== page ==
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John Kerry urges Iraq to inspect Iranian overflights to Syria (+video)

Secretary of State John Kerry tells Iraq it must curb Iran's use of Iraqi airspace to aid Syrian regime, but a shrinking US presence is leaving it with less sway over postwar events.

By Staff writer / March 25, 2013

US Secretary of State John Kerry (r.) made an unannounced visit to Iraq on Sunday, where he met with Iraqi Prime Minister Nouri al-Maliki in Baghdad. He said he told the prime minister that Iranian flights over Iraq are 'helping to sustain President Assad and his regime' in Syria.

Jason Reed/AP

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New York

Secretary of State John Kerry’s surprise stop in Baghdad Sunday made him the highest-ranking Obama administration official to mark the 10th anniversary of the US invasion of Iraq where it took place.

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But Secretary Kerry’s visit had little to do with marking a milestone and much to do with invoking what dwindling influence America still has in postwar Iraq on two important issues for Washington: Iraq’s acquiescence at least to Iran’s use of Iraqi airspace to ferry arms to forces fighting for Syrian President Bashar al-Assad, and worrisome signs of a resurgence of sectarian divides and political power-grabbing in Iraq.

The United States wants Iraq to rigorously inspect Iranian cargo flights destined for Syria for arms shipments. And on the domestic political front, the US wants Iraq’s Shiite-dominated government to reconsider a decision to suspend provincial elections set for next month in two provinces with important Sunni populations. More broadly, it wants Prime Minister Nouri al-Maliki to do a better job of upholding democratic principles and promoting an inclusive political system.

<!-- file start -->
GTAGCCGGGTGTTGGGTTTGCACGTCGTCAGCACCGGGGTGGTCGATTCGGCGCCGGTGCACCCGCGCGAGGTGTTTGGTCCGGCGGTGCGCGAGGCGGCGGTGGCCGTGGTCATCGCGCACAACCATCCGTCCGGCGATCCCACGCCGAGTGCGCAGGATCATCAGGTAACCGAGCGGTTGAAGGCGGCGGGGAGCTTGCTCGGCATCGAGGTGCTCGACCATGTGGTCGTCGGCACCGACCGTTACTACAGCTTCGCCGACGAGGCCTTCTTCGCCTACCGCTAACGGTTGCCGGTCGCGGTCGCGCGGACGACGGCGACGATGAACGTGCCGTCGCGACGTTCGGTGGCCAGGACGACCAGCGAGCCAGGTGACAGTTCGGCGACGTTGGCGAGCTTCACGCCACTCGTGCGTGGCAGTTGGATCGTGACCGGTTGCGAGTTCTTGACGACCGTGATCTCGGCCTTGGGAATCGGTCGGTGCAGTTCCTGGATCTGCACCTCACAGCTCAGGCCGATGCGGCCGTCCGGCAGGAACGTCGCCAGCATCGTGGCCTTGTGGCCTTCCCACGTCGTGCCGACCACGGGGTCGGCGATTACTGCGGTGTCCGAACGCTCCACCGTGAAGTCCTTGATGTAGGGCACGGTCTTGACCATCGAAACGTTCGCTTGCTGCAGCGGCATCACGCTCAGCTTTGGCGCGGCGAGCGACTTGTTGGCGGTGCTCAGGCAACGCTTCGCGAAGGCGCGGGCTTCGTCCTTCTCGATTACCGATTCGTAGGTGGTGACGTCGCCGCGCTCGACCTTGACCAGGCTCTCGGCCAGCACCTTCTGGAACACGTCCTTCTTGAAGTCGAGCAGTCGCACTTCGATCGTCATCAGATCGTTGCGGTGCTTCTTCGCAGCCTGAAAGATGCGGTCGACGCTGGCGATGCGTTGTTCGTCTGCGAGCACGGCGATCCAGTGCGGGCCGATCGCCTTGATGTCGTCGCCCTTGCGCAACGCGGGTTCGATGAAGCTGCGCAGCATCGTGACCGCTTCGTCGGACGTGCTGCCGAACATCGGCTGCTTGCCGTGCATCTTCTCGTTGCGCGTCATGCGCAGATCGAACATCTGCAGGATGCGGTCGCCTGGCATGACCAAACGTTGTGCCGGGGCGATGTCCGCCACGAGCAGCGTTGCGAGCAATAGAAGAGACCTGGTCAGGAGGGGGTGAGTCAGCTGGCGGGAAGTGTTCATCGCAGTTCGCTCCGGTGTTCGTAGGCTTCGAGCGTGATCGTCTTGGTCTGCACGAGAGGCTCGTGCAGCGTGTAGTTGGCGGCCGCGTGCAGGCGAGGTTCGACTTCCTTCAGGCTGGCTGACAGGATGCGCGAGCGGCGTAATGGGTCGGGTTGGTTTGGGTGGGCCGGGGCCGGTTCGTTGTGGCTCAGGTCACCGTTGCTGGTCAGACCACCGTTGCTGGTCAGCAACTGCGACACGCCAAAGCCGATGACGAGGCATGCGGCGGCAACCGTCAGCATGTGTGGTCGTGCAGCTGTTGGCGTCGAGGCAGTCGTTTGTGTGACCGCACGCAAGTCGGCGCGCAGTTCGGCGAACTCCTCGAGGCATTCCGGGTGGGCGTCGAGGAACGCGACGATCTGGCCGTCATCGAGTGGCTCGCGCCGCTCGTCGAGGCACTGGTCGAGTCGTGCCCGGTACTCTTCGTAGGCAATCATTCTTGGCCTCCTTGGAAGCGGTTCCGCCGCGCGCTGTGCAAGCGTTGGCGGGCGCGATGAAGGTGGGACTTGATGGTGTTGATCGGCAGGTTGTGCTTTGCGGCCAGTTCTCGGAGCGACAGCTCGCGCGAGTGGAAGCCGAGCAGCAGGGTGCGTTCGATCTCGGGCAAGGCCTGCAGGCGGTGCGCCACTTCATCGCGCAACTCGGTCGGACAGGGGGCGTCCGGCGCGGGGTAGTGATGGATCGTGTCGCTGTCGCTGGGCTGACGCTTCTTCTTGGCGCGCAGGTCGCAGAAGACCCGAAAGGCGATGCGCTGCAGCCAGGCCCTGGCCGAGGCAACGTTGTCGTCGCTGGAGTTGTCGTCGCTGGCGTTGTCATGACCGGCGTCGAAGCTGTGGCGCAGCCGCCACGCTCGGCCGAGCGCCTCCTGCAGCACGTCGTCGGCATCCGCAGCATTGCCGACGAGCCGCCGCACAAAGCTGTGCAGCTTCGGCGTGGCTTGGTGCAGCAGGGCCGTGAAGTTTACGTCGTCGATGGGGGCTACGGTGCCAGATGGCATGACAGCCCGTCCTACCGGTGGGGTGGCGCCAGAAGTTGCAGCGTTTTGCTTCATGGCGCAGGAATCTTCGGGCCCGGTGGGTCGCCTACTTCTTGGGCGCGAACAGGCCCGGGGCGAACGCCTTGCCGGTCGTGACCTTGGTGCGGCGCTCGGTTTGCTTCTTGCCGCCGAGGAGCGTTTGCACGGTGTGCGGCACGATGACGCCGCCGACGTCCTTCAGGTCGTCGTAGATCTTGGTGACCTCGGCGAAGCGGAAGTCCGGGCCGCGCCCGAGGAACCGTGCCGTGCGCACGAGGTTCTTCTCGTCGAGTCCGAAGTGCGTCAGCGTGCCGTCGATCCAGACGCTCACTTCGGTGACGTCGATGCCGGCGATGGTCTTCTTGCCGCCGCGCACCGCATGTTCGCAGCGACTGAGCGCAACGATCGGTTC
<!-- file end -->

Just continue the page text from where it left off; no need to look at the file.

The rub for the US is that despite a nearly $2 trillion war and occupation in Iraq, its rapidly shrinking presence in the country leaves it with little sway over events – much less already, say many regional experts, than that of neighboring Iran.

From Baghdad, Kerry proceeded to make a second surprise stop Monday, in Kabul, where he held a meeting with another problematic US partner: Afghan President Hamid Karzai. Kerry has experience dealing with the often-prickly Afghan leader, having served as President Obama’s periodic envoy to Afghanistan and Pakistan during the president’s first term. But US-Afghan relations have recently hit a rough patch over details of the US military drawdown set to be completed at the end of 2014.

In Baghdad, Kerry appeared to acknowledge the modest prospects for US influence on Mr. Maliki’s decisionmaking, saying that he held out “hope” for progress and that his discussions with the Iraqi leader had been “spirited.”

On the Iran overflights, Kerry said he reminded Maliki that “success” in governing a country includes “the resolve to defend the sovereignty of the country and its airspace.”

He said he told Maliki the overflights are “helping to sustain President Assad and his regime,” and made clear to the Iraqi leader that many in Washington, including growing numbers in Congress, are wondering “how it is that Iraq can be doing something that makes it more difficult to achieve our common goals.”

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